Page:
Alternative pathways for socially sustainable tourism: the renovation of traditional places in Porto Novo (Benin)

Authors: Elizabeth Auclair*, Cergy Pontoise University
Topics: Tourism Geography, Cultural Geography, Urban Geography
Keywords: Tourism, degrowth, culture, heritage, participation
Session Type: Paper
Day: 4/5/2019
Start / End Time: 8:00 AM / 9:40 AM
Room: Washington 2, Marriott, Exhibition Level
Presentation File: No File Uploaded


Though the term degrowth can appear somewhat provocative in times and places of massive unemployment, social exclusion and poverty, the concept proposes models which foster growth moderation and environmental preservation, and promote values of social justice, local democracy and conviviality. Facing globalization and hard competition between territories, a major challenge is notably to limit intrumentalizing culture and heritage for tourism, territorial branding and economic matters. This means a theoretical and practical shift in tourism practices, since it supposes community based governance, collective decisions and inhabitant’s participation.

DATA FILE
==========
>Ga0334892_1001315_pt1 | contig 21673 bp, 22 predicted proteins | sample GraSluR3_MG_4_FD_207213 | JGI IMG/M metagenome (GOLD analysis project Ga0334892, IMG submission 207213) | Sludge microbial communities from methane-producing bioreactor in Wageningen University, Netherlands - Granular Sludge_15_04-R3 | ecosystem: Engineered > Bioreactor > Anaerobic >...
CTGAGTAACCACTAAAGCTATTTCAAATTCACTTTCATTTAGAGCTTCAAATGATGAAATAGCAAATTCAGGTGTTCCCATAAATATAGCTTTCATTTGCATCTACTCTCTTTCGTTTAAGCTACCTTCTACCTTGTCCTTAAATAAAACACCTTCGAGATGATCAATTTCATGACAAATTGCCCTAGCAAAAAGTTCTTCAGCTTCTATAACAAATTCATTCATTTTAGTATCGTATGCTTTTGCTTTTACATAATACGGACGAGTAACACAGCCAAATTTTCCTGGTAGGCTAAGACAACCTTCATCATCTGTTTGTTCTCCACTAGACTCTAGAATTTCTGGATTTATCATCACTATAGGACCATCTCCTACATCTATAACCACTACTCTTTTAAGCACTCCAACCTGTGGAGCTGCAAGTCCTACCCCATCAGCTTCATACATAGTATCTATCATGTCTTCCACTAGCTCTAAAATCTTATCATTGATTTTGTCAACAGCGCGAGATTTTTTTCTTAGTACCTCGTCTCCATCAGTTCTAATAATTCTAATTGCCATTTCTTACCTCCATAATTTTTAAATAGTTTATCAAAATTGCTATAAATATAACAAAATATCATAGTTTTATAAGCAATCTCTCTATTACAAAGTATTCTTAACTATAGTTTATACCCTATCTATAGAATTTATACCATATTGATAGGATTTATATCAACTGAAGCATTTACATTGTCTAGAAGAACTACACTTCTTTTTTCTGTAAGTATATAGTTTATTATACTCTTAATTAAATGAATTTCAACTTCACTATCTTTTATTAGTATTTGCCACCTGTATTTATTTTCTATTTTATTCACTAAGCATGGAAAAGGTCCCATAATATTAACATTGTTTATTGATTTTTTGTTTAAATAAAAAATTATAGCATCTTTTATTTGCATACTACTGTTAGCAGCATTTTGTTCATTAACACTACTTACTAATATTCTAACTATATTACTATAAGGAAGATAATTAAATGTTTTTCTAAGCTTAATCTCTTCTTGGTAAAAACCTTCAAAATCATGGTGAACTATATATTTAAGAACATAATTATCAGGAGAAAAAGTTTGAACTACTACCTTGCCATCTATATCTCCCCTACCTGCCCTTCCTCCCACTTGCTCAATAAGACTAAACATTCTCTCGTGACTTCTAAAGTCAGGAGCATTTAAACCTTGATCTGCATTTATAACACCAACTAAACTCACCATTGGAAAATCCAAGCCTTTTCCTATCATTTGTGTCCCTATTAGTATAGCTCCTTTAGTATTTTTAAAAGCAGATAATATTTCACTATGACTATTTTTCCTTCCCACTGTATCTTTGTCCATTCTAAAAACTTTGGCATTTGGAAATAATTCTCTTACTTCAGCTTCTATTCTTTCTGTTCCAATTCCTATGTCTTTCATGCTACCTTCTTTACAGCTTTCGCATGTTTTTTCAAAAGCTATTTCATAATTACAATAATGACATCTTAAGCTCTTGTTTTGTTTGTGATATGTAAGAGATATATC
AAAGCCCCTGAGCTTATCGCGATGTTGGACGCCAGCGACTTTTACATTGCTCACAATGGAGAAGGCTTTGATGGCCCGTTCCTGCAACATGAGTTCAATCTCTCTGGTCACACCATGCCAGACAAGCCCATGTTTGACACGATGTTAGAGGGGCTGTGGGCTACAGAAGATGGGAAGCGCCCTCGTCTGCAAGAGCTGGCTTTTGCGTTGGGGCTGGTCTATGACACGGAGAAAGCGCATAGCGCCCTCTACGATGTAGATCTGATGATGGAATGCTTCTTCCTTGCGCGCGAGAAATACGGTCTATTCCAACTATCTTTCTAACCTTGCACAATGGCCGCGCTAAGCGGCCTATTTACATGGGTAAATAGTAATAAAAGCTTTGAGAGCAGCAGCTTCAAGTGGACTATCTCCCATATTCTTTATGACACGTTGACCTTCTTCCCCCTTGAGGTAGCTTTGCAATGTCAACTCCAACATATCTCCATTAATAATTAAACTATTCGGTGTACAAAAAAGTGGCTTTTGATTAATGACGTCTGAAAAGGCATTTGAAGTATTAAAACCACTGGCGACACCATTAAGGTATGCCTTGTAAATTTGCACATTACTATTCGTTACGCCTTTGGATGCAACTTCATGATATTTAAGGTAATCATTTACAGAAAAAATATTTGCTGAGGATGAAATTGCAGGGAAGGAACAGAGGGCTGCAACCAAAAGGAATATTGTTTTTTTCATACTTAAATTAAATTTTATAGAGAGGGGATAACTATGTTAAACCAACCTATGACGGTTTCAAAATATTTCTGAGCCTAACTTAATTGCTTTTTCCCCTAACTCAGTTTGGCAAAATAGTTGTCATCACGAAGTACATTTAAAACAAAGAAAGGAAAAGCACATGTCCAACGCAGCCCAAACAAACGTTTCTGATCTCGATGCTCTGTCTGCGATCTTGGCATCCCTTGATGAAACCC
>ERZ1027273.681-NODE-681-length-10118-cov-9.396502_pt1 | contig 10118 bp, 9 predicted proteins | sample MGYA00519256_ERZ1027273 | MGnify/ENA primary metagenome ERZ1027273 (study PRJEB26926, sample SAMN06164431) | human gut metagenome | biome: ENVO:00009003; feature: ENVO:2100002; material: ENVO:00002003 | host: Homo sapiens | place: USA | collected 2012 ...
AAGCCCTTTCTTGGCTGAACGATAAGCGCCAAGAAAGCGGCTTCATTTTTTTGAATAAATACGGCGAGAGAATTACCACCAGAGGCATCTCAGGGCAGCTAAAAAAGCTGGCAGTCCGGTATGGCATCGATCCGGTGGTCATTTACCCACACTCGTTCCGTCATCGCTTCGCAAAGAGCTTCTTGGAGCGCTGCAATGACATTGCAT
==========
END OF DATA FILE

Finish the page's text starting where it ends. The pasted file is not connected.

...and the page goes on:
In this paper, we propose to study the case of the renovation process for the traditional places of Porto Novo, capital of the Republic of Benin (Africa). These places are considered as an important element of the city’s heritage, and a process of renovation has recently been launched, based on the inhabitants’ participation, and the involvement of local artists. The traditional places of Porto Novo – also called voodoo places - are urban squares, which combine religious, cultural, social and economic functions. This ongoing valorisation project addresses many contemporary urban issues and seems to perform a complex articulation between social inclusion, economic development, heritage valorisation, artistic creation, and responsible tourism. Against the radical and ambitious touristic projects planned by the government, but also by some local authorities, which correspond to the neoliberal economic model, this kind of inclusive, “soft” approach, appears as another pathway for socially sustainable tourism.

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